Definition - What does Ramakrishna Paramahansa mean?
Ramakrishna Paramahansa was a mystic, Hindu guru and yogi, whose teachings have influenced many. In the nineteenth century, he was one of the most prominent spiritual figures in India. He was highly regarded for his ability to explain complex religious concepts in an intelligible and accessible manner.
He was known to his followers as Ramaskrishna, while Paramahansa is an honorific title, used to denote his status and show respect to his teachings. Paramahansa can be translated as “supreme swan.”
Yogapedia explains Ramakrishna Paramahansa
Ramakrishna Paramahansa lived from 1836 to 1886. His name at birth was Gadadhar Chatterjee, and he was born into a very poor Brahmin family in West Bengal. It is said that Ramakrishna's mother and father both experienced supernatural visions and dreams before Ramakrishna was born, and he himself experienced spiritual ecstasies from a very early age.
Ramakrishna was known for his intense devotion to the goddess Kali, whom he regarded as his mother and the mother of the whole universe. However, his teachings drew on a number of religious traditions, including Tantra, Vaishnava and Advaita Vedanta. He was even immersed at different stages in the teachings and practices of Islam and Christianity. It is said that Ramakrishna saw “all religions as true.”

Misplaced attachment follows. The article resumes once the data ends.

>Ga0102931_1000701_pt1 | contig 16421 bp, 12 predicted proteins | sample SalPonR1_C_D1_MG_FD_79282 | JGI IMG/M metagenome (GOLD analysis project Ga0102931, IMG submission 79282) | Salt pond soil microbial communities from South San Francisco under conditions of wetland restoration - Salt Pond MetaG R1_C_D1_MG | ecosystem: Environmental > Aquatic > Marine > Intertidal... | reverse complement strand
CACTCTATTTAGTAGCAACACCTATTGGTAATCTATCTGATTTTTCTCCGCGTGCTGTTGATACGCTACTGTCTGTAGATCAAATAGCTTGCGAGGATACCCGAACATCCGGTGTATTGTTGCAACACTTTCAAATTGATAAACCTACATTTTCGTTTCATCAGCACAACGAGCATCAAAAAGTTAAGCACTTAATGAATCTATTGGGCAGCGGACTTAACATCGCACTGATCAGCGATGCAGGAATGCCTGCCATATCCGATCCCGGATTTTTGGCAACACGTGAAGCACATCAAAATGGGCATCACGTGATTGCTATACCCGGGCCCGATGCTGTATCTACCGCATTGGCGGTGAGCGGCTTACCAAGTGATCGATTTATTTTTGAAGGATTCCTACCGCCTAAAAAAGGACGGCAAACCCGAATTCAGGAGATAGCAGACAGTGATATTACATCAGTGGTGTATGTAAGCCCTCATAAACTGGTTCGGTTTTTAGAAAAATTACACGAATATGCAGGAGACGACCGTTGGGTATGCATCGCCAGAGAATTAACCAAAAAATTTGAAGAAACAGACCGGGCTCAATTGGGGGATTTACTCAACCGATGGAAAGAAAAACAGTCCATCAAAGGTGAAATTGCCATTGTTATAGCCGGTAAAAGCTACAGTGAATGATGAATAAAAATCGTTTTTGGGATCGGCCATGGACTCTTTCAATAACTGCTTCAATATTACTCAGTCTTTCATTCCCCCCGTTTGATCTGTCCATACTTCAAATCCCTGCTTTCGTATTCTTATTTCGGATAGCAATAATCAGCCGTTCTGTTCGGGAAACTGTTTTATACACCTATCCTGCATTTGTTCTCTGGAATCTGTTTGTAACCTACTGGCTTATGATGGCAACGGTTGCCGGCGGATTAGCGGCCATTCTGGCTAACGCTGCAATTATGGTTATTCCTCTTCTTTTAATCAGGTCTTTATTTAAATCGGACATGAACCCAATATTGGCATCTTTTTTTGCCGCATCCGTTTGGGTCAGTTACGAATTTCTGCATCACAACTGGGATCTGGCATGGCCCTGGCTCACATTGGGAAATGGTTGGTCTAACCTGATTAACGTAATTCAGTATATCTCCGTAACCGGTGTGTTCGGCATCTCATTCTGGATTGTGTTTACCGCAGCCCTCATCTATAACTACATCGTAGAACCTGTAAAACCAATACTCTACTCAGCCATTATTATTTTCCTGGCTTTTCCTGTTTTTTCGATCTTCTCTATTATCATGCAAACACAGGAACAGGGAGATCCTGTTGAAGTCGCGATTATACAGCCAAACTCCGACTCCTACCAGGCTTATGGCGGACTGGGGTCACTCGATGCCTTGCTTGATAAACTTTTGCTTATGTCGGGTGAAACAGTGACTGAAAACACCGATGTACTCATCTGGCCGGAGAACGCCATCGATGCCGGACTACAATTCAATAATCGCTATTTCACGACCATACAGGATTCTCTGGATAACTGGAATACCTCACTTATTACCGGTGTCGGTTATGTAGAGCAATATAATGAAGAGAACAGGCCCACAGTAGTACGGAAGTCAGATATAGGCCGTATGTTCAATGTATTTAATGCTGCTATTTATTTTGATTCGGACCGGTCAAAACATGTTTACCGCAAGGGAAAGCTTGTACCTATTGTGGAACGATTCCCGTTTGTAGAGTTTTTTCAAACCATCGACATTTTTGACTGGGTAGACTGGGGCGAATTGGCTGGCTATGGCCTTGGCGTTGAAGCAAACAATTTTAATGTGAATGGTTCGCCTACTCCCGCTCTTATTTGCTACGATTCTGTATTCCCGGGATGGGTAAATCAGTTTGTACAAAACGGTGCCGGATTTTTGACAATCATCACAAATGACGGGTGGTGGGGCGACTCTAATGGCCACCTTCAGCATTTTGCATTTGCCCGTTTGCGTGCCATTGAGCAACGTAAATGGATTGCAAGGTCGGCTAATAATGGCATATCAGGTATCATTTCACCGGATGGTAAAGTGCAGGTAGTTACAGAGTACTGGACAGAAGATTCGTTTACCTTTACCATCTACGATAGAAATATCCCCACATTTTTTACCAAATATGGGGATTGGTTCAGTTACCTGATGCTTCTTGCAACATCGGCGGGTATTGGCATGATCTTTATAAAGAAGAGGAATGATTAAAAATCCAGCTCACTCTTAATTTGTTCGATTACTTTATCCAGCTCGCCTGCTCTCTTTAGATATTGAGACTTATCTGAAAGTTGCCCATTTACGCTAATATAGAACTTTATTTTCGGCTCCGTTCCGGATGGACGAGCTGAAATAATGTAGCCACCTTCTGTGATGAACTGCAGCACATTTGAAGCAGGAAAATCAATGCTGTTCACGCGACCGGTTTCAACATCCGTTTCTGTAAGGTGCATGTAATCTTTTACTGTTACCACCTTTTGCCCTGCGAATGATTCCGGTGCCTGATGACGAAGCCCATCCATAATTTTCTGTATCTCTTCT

At the age of 23, Ramakrishna married Saradamani Mukhopadhyaya, wholater became known as Sarada Devi. The marriage was never consummated, as Ramakrishna embraced the monastic life, but Sarada became a natural devotee of his teachings. She became known to both Ramakrishna and his disciples as the holy mother.
Reverence and admiration for Ramakrishna Paramahansa grew during his lifetime and his disciples and devotees swelled in number. His most influential disciple became Swami Vivekananda, who popularised a modern interpretation of Indian spiritual traditions, which integrated Tantra, Yoga and Advaita Vedanta harmoniously. Vivekananda set up the Ramakrishna order, a monastic organization, that went on to spread its mission posts throughout the world.